UK Arts Funding Body Urges Grantees to Stay Out of Politics

Arts Council England (ACE), a governmental funding body for the promotion of the nation’s arts sector, has informed its grant recipients of new guidelines outlining that any activity that “might be considered to be overtly political or activist” could potentially conflict with public funding agreements or opportunities. ACE categorized such activity or statements, from either a funded organization or an affiliated individual, as a “reputational risk” to the council in a January modification to its Relationship Frameworks policies for the 2023–2026 funding period.

Data from the current investment cycle indicates that ACE has funding agreements with almost 1,000 arts and culture organizations, institutions, and trusts across England. The British magazine Arts Professional publicized ACE’s policy updates in a February 13 report and brought the conversation into a thread on X, generating both confusion and outrage about where the line is drawn for protections in freedom of expression in the culture sector.

Many social media users opined that ACE’s inclusion of political activity in the policy update amounts to censorship and compared it to Nazi-era restrictions on “degenerate art.” Others cited the Council’s own public statement from 2022 on the Russian war in Ukraine as a direct conflict to its new guidelines. The Council did not immediately respond to Hyperallergic‘s request for comment.

A social media user cited ACE’s own political statement about Ukraine in response to a new policy update warning about the consequences of “political” activity. (screenshot Rhea Nayyar/Hyperallergic via @bruculino on X)

In response to the media attention from Art Professional‘s report, ACE issued a public statement on Wednesday, February 14, attempting to clarify the decision-making behind the policy updates and address concerns. The Council “fully respect[s] and defend[s] the rights of individual artists to freedom of expression, political or otherwise,” the statement said, but added that creatives who operate in public-facing or directorial roles for an organization are likely to have their personal views “taken to be those of the wider organization.”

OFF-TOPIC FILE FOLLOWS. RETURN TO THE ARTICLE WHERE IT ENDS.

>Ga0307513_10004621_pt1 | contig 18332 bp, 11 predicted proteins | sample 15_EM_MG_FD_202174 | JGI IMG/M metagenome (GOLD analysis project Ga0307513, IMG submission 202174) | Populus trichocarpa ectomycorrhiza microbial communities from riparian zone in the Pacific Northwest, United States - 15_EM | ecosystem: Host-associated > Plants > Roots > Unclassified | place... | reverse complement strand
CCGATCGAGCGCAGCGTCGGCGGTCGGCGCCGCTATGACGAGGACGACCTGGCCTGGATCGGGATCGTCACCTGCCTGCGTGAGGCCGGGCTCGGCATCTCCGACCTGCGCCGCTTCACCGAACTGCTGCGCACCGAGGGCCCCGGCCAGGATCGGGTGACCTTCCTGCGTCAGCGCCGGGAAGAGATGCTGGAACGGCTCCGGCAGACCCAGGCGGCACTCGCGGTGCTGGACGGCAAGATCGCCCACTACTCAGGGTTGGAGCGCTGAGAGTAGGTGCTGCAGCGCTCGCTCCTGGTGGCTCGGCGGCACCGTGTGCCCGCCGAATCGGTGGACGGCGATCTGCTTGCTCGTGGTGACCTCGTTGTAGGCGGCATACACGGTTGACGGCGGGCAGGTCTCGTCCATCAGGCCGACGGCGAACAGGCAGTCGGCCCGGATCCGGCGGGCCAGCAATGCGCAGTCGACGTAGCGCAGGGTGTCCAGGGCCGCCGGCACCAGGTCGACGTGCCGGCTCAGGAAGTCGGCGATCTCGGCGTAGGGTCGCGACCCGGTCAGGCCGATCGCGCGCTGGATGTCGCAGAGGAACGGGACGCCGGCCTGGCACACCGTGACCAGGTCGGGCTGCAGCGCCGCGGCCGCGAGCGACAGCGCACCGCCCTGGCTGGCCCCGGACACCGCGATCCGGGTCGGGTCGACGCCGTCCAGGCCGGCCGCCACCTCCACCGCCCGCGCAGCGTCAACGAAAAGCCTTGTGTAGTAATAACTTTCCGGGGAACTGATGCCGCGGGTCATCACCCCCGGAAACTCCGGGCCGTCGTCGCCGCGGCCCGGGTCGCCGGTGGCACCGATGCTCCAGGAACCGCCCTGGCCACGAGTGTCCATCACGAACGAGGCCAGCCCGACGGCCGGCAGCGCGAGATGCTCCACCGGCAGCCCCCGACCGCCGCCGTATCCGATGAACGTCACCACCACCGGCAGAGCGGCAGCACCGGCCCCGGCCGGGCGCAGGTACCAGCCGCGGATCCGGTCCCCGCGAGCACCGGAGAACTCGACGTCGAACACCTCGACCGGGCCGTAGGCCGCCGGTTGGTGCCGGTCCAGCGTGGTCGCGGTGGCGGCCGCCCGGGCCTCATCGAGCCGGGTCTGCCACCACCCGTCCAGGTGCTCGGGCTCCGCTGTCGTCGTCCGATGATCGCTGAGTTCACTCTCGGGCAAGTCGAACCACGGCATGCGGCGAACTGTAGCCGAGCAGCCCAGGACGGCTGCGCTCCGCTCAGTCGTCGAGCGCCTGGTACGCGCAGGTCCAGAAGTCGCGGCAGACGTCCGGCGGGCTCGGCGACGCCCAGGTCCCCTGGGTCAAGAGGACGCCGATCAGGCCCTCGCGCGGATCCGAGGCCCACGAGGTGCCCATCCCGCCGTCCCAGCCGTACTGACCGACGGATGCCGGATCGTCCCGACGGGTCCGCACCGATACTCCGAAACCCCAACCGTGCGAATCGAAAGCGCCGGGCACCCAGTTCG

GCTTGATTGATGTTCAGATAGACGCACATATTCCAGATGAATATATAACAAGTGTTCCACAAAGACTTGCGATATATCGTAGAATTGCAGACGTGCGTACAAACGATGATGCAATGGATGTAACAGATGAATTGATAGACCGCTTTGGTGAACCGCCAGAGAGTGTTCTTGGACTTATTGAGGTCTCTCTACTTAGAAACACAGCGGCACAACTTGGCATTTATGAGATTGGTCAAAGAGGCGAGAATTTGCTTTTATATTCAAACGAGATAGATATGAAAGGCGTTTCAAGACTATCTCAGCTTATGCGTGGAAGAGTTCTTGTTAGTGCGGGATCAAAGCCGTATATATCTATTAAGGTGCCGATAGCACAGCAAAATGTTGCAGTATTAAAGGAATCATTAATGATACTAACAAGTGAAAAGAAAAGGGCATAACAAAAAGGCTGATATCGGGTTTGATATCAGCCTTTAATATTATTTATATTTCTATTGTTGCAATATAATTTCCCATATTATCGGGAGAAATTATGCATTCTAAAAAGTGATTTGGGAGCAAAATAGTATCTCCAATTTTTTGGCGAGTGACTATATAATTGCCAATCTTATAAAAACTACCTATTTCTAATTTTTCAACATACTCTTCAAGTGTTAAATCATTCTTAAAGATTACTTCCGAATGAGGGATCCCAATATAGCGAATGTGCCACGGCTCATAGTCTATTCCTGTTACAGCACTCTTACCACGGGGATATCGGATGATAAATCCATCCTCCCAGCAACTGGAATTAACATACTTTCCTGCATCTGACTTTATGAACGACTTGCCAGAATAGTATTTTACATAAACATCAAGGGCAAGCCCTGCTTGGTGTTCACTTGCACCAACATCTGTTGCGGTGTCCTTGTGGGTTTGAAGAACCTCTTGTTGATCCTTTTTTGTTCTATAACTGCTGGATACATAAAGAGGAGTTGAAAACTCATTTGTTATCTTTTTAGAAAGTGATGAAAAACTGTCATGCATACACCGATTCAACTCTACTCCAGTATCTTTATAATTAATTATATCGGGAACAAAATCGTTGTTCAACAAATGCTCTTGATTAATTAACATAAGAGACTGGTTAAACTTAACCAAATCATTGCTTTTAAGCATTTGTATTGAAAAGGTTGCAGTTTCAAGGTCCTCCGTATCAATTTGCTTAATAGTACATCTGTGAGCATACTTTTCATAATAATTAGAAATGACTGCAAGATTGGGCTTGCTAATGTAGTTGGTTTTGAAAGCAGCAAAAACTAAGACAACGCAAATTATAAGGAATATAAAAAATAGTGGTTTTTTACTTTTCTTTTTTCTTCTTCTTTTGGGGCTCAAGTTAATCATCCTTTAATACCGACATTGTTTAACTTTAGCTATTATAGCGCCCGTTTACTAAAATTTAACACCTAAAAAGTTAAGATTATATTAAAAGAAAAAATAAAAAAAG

The Council specified that any individual employed in such positions should consult their organization before undertaking any political activities or making statements, even at a personal capacity, to mitigate any blowback toward the organization and its other workers.

Social media users responded to ACE’s X post about the clarification statement with disappointment, saying that it was “vague,” “unclear,” and presents a grey area that fails to properly define what is and isn’t controversial or political.  

ACE’s new guidelines come in the wake of some European governments’ attempts to suppress pro-Palestine advocacy. Four days after Hamas’s October 7 attack on Israel, UK Parliament member Suella Braverman issued an advisory letter to the police attempting to criminalize the Palestinian flag during public demonstrations. Recently in Germany, the Berlin Senate introduced a clause in its public funding agreements that would have forced recipients to sign off on a self-declaration against any form of antisemitism — including “the targeting of the state of Israel” as defined by the International Holocaust Remembrance Alliance. The Berlin Senate scrapped the clause after intense backlash and calls for boycotting the German arts scene. 

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